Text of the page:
We thank the NIH (R01 DE13405–04, R01EB003210–02), the NSF (DMR-0090384), and the DoD (Air Force) for support of this program. Cocoons of B. mori silkworm silk were kindly supplied by M. Tsukada, Institute of Sericulture, Tsukuba, Japan.
Water-Stable Silk Films with Reduced β-Sheet Content†
Article first published online: 1 JUL 2005
Copyright © 2005 WILEY-VCH Verlag GmbH & Co. KGaA, Weinheim
Advanced Functional Materials
Volume 15, Issue 8, pages 1241–1247, August, 2005
How to Cite
Jin, H.-J., Park, J., Karageorgiou, V., Kim, U.-J., Valluzzi, R., Cebe, P. and Kaplan, D. L. (2005), Water-Stable Silk Films with Reduced β-Sheet Content. Adv. Funct. Mater., 15: 1241–1247. doi: 10.1002/adfm.200400405
- Issue published online: 25 JUL 2005
- Article first published online: 1 JUL 2005
- Manuscript Accepted: 18 APR 2005
- Manuscript Received: 7 SEP 2004
- Biomedical applications;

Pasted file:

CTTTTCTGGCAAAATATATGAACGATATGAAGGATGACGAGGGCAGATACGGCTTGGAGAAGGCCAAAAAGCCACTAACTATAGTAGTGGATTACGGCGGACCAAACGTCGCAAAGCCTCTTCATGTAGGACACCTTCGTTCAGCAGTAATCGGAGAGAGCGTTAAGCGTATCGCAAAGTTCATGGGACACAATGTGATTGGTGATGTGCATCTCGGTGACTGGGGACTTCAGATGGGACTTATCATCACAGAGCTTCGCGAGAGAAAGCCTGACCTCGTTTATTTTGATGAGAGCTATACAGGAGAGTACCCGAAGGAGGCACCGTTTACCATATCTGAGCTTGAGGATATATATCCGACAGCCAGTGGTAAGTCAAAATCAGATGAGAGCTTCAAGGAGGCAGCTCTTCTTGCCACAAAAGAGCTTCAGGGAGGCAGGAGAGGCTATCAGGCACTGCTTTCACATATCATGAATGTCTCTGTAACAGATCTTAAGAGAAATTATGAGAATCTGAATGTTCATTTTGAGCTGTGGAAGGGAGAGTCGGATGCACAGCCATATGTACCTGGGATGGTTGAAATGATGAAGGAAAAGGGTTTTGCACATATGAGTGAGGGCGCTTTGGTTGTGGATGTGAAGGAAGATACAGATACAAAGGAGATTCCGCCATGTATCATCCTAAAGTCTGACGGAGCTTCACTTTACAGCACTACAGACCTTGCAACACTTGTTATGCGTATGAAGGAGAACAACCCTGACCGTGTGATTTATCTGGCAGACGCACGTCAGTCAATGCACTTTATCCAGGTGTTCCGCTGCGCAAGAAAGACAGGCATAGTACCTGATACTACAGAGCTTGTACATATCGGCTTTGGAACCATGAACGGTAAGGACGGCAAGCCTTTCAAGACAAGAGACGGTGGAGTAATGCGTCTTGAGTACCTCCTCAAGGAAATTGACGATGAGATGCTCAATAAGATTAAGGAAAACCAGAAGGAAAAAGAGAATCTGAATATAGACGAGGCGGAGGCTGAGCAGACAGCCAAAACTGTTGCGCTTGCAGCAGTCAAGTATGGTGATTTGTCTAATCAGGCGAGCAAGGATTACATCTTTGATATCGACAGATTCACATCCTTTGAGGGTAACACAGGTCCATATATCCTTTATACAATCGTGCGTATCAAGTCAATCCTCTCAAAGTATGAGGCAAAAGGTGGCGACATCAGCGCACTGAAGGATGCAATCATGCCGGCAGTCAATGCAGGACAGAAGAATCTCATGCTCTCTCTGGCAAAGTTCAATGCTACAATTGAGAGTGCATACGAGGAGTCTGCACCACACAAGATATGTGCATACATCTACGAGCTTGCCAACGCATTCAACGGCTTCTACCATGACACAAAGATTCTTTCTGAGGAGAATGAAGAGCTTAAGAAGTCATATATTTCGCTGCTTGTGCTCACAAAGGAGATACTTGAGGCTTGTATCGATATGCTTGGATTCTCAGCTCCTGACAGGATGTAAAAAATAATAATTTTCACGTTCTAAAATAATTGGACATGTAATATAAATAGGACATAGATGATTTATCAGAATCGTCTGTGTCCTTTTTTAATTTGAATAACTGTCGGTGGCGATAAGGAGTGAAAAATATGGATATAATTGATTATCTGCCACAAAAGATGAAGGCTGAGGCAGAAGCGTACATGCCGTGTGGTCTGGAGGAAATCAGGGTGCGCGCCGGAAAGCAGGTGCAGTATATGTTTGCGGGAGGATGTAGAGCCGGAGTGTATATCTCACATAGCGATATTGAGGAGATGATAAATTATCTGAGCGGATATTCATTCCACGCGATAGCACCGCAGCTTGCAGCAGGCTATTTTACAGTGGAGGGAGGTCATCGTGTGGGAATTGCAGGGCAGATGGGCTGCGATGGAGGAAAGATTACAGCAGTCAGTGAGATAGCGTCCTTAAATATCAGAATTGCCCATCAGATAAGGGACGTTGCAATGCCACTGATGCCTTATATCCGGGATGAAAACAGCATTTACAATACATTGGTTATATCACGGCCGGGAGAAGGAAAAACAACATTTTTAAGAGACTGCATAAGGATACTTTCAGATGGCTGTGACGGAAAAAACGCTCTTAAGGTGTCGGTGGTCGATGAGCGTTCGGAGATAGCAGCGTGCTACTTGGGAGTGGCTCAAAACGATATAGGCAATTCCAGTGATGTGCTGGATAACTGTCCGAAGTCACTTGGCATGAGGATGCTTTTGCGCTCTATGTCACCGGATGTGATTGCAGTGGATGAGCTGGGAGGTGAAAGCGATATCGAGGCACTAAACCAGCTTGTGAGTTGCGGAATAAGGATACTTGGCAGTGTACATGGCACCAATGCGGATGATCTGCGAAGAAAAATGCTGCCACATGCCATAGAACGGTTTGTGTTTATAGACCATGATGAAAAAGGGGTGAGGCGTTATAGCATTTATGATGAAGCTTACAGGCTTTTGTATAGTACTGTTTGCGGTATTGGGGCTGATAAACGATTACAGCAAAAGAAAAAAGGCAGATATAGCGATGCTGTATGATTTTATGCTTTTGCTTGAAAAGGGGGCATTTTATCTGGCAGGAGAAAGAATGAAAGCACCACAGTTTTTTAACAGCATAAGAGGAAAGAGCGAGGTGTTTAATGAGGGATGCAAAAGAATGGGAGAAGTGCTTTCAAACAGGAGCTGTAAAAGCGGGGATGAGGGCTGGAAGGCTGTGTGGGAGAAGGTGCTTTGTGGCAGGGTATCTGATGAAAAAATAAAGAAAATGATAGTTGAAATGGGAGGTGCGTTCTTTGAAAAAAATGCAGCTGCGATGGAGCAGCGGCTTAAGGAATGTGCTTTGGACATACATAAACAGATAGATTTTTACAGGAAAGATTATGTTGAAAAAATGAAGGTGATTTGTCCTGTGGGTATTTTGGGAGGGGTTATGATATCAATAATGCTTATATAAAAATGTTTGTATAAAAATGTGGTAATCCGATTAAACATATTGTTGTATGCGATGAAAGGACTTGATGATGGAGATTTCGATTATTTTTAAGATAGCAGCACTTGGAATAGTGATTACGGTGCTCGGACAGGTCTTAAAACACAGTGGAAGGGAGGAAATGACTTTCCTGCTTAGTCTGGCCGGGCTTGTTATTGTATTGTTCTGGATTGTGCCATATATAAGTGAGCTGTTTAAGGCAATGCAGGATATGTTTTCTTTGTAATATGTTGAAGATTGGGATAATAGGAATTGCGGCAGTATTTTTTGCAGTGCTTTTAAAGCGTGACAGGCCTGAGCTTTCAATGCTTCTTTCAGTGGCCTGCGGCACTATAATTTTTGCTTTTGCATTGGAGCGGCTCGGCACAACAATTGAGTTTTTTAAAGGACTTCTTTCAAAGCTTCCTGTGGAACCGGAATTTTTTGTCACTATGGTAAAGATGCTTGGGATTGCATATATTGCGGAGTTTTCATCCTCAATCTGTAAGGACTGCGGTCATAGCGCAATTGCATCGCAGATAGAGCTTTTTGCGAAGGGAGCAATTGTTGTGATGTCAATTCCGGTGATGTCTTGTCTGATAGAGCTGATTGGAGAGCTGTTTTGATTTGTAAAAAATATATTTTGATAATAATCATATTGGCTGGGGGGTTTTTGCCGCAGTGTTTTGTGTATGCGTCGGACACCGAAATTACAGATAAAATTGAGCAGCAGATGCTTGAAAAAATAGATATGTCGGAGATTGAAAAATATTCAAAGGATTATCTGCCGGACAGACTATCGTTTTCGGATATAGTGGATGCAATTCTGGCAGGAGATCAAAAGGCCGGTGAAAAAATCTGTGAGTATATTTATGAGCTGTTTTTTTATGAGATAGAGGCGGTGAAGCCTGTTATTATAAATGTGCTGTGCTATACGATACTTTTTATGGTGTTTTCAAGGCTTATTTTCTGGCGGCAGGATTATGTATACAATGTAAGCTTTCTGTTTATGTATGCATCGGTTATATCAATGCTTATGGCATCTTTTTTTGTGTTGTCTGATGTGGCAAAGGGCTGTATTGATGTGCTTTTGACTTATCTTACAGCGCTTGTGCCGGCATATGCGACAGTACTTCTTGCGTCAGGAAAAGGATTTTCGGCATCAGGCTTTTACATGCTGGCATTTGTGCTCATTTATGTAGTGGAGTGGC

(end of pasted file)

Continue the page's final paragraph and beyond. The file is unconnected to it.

Silk fibers have outstanding mechanical properties. These fibers are insoluble in organic solvents and water, are biocompatible, and exhibit slow biodegradation in vitro and in vivo due to the hydrophobic nature of the protein and the presence of a high content of β-sheet structure. Regenerated silk fibroin can be processed into a variety of materials normally stabilized by the induction of β-sheet formation through the use of solvents or by physical stretching. To extend the biomaterial utility of silk proteins, options to form water-stable silk-based materials with reduced β-sheet formation would be desirable. To address this need for more rapidly degradable silk biomaterials, we report the preparation of water-stable films from regenerated silk fibroin solutions, with reduced β-sheet content. The keys to this process are the preparation of concentrated (8 % by weight) aqueous solutions of fibroin and a subsequent water-based annealing procedure. These new materials degrade more rapidly due to the reduced β-sheet content, as determined in vitro via enzymatic hydrolysis, yet support human adult stem-cell expansion in vitro in a similar or improved fashion to the crystallized proteins in film form. These new silk-based materials extend the range of biomaterial properties that can be generated from this unique family of proteins.